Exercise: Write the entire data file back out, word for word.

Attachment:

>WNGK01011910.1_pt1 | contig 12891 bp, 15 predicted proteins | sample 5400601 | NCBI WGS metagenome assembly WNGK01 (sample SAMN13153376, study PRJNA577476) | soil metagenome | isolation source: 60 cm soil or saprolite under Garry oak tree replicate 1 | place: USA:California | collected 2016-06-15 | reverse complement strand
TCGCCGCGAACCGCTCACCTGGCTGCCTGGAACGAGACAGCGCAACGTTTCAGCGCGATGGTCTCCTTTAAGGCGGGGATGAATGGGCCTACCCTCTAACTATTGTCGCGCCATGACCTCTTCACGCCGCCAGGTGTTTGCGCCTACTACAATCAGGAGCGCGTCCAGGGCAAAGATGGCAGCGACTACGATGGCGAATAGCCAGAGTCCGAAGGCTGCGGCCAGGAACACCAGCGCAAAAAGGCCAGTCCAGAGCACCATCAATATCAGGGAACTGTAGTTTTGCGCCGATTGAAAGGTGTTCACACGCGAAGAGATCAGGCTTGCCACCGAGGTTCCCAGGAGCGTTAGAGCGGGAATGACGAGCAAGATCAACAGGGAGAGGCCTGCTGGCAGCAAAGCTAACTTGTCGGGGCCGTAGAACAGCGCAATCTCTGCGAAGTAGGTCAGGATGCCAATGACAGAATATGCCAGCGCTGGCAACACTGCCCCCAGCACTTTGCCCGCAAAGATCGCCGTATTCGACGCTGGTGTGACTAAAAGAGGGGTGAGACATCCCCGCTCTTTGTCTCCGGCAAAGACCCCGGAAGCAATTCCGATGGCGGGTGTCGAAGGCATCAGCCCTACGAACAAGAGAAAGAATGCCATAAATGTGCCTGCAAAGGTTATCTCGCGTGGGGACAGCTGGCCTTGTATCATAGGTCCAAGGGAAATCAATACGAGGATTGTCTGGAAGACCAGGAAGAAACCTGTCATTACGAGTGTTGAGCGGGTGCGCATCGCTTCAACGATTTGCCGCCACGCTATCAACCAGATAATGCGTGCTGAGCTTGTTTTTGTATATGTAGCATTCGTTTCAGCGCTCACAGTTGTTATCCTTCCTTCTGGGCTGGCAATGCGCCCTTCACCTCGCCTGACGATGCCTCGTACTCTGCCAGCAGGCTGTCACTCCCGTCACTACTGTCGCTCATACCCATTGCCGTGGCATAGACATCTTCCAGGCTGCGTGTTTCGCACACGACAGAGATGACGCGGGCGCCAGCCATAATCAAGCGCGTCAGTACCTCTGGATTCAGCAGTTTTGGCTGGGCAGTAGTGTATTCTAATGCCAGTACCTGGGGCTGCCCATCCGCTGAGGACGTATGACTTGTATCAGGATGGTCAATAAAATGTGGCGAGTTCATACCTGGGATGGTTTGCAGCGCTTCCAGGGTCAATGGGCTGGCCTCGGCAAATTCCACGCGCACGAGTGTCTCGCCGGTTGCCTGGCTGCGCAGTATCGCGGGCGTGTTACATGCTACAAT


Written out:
>WNGK01011910.1_pt1 | contig 12891 bp, 15 predicted proteins | sample 5400601 | NCBI WGS metagenome assembly WNGK01 (sample SAMN13153376, study PRJNA577476) | soil metagenome | isolation source: 60 cm soil or saprolite under Garry oak tree replicate 1 | place: USA:California | collected 2016-06-15 | reverse complement strand
TCGCCGCGAACCGCTCACCTGGCTGCCTGGAACGAGACAGCGCAACGTTTCAGCGCGATGGTCTCCTTTAAGGCGGGGATGAATGGGCCTACCCTCTAACTATTGTCGCGCCATGACCTCTTCACGCCGCCAGGTGTTTGCGCCTACTACAATCAGGAGCGCGTCCAGGGCAAAGATGGCAGCGACTACGATGGCGAATAGCCAGAGTCCGAAGGCTGCGGCCAGGAACACCAGCGCAAAAAGGCCAGTCCAGAGCACCATCAATATCAGGGAACTGTAGTTTTGCGCCGATTGAAAGGTGTTCACACGCGAAGAGATCAGGCTTGCCACCGAGGTTCCCAGGAGCGTTAGAGCGGGAATGACGAGCAAGATCAACAGGGAGAGGCCTGCTGGCAGCAAAGCTAACTTGTCGGGGCCGTAGAACAGCGCAATCTCTGCGAAGTAGGTCAGGATGCCAATGACAGAATATGCCAGCGCTGGCAACACTGCCCCCAGCACTTTGCCCGCAAAGATCGCCGTATTCGACGCTGGTGTGACTAAAAGAGGGGTGAGACATCCCCGCTCTTTGTCTCCGGCAAAGACCCCGGAAGCAATTCCGATGGCGGGTGTCGAAGGCATCAGCCCTACGAACAAGAGAAAGAATGCCATAAATGTGCCTGCAAAGGTTATCTCGCGTGGGGACAGCTGGCCTTGTATCATAGGTCCAAGGGAAATCAATACGAGGATTGTCTGGAAGACCAGGAAGAAACCTGTCATTACGAGTGTTGAGCGGGTGCGCATCGCTTCAACGATTTGCCGCCACGCTATCAACCAGATAATGCGTGCTGAGCTTGTTTTTGTATATGTAGCATTCGTTTCAGCGCTCACAGTTGTTATCCTTCCTTCTGGGCTGGCAATGCGCCCTTCACCTCGCCTGACGATGCCTCGTACTCTGCCAGCAGGCTGTCACTCCCGTCACTACTGTCGCTCATACCCATTGCCGTGGCATAGACATCTTCCAGGCTGCGTGTTTCGCACACGACAGAGATGACGCGGGCGCCAGCCATAATCAAGCGCGTCAGTACCTCTGGATTCAGCAGTTTTGGCTGGGCAGTAGTGTATTCTAATGCCAGTACCTGGGGCTGCCCATCCGCTGAGGACGTATGACTTGTATCAGGATGGTCAATAAAATGTGGCGAGTTCATACCTGGGATGGTTTGCAGCGCTTCCAGGGTCAATGGGCTGGCCTCGGCAAATTCCACGCGCACGAGTGTCTCGCCGGTTGCCTGGCTGCGCAGTATCGCGGGCGTGTTACATGCTACAAT